So we cap the benefits of the disabled at £400 a month, and give perfectly healthy people in work a tax break, and lose money overall.

              Sorry, I still don't get how this is supposed to work.

      3. Professor Clifton Shallot

        Re: Great idea, pity

        >The problem is the "complete dependency on the state"

        Given that most people would want more than the UBI I'm not sure how many would be completely dependent on the state and I'm not sure it would be too much of a problem for democracy if they were.

        It would be difficult for a party that wanted to abolish it to be elected unless it was detrimental to more people than it helped but that would just mean those standing for election would have to differentiate themselves in other ways - the arguments about how best to run an economy would not change particularly.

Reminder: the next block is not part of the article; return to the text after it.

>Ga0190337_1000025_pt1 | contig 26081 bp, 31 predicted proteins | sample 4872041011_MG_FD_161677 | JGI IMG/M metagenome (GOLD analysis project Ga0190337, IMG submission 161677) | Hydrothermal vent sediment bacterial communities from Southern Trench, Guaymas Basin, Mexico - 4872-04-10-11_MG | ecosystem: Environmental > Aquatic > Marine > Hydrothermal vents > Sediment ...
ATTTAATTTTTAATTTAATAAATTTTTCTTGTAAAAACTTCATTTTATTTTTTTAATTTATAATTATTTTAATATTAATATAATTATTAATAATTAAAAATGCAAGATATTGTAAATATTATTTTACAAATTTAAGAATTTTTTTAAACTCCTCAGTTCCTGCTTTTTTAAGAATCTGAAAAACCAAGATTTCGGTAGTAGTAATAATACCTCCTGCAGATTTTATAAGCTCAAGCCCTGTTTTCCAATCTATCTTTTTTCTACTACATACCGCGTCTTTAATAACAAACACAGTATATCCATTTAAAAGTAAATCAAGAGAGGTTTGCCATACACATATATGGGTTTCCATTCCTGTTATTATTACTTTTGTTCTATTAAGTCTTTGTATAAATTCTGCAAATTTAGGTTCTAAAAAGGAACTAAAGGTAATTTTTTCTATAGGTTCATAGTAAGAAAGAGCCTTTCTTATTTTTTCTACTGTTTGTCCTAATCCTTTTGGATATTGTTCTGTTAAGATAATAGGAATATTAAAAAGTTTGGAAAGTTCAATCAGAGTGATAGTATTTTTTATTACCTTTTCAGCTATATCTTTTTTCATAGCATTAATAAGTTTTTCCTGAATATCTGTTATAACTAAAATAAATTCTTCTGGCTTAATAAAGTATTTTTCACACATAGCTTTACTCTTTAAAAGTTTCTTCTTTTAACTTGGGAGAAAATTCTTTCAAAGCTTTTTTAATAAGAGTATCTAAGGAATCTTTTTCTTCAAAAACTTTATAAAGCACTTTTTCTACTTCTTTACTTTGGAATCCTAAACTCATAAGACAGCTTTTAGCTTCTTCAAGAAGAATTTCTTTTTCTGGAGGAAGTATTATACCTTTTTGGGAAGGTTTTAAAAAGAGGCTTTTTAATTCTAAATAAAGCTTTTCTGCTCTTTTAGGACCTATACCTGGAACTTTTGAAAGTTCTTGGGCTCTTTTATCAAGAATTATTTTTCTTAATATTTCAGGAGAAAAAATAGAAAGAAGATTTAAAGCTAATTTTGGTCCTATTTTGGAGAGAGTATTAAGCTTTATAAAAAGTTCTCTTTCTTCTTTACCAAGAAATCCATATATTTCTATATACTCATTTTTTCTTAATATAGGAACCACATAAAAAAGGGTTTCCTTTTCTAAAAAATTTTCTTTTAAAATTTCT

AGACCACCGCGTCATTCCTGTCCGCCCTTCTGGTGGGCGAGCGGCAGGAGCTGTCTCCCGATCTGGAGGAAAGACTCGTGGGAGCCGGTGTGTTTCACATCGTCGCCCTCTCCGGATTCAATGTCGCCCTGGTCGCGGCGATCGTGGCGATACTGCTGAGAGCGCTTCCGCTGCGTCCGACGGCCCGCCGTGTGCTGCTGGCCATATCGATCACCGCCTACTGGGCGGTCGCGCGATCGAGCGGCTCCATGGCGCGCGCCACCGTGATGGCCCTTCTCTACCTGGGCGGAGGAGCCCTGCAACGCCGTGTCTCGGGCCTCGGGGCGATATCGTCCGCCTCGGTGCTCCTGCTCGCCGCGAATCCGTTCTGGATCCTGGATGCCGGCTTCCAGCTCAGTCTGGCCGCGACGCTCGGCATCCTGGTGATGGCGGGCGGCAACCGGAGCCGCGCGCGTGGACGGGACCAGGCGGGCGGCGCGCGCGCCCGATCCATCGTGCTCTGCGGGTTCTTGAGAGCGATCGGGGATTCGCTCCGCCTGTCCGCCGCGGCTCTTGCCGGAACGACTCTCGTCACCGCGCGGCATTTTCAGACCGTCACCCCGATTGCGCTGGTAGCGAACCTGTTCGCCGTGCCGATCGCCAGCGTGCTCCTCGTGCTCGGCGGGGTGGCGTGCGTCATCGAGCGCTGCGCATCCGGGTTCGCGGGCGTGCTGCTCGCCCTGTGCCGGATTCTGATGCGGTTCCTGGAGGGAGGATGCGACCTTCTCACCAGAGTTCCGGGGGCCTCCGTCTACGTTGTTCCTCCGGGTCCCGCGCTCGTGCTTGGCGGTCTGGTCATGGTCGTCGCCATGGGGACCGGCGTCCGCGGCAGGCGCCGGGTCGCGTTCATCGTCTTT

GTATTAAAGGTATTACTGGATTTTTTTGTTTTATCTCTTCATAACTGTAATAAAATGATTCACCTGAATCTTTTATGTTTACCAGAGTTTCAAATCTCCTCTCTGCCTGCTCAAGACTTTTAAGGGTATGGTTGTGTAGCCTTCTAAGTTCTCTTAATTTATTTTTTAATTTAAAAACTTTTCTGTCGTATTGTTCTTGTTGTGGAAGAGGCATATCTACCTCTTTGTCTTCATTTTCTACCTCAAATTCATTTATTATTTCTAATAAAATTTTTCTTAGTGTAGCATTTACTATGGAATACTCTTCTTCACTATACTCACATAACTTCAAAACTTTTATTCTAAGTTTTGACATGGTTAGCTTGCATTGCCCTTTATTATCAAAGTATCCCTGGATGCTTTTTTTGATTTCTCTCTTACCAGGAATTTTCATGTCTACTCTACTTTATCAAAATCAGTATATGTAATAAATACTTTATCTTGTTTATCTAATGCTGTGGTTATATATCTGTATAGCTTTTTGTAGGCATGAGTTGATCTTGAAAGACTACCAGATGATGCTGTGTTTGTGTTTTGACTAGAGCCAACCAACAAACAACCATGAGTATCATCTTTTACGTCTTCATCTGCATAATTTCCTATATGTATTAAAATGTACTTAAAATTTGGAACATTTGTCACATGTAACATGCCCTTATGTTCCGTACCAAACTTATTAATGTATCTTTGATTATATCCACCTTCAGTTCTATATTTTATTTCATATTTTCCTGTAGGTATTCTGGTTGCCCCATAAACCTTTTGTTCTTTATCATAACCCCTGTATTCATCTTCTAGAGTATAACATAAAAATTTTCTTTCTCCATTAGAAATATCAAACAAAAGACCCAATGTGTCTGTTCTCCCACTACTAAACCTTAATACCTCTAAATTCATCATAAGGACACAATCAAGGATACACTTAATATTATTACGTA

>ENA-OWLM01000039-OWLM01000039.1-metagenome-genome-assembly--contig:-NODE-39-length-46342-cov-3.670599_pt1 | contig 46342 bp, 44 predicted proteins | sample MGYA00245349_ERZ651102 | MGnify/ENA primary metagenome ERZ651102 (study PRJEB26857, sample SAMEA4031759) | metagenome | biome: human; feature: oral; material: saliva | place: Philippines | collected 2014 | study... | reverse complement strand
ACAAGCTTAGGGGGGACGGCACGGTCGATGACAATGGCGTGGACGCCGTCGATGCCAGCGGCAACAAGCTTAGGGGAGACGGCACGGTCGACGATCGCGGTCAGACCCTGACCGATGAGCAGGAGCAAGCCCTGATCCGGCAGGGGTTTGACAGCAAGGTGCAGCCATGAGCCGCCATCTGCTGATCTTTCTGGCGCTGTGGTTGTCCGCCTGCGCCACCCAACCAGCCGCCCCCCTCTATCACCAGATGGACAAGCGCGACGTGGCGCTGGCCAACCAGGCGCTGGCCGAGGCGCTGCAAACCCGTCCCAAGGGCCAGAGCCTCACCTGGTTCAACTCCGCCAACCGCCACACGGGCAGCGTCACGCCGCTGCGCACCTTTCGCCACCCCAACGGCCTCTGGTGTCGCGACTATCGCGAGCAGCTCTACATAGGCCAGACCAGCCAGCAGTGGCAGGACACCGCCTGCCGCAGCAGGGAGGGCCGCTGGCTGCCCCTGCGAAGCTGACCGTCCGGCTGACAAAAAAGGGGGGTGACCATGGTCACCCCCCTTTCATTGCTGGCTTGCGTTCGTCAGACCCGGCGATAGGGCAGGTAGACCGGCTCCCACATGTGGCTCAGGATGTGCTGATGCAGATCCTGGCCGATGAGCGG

If you consider UBI as dividends on shares in UK plc to which all citizens are entitled then all will still want the country to do well and most will seek to take advantage on the extra opportunities it offers.

        If you set the UBI fund apart from government with established rules for distribution and a ring-fenced proportion of GDP then it doesn't offer much scope for subversion of democracy as we know it - certainly less than the NHS currently does.

  4. Pen-y-gors Silver badge

    UBI will come - soon

    The principle is very easy to understand. Assume I have a factory that can make electric toasters for £5 each, staffed entirely by robots, with distribution by driverless lorries. I have no staff. If every other factory works the same way, then none of us have any customers for our cheap toasters, as no-one has any income. Result - unsold toaster mountain.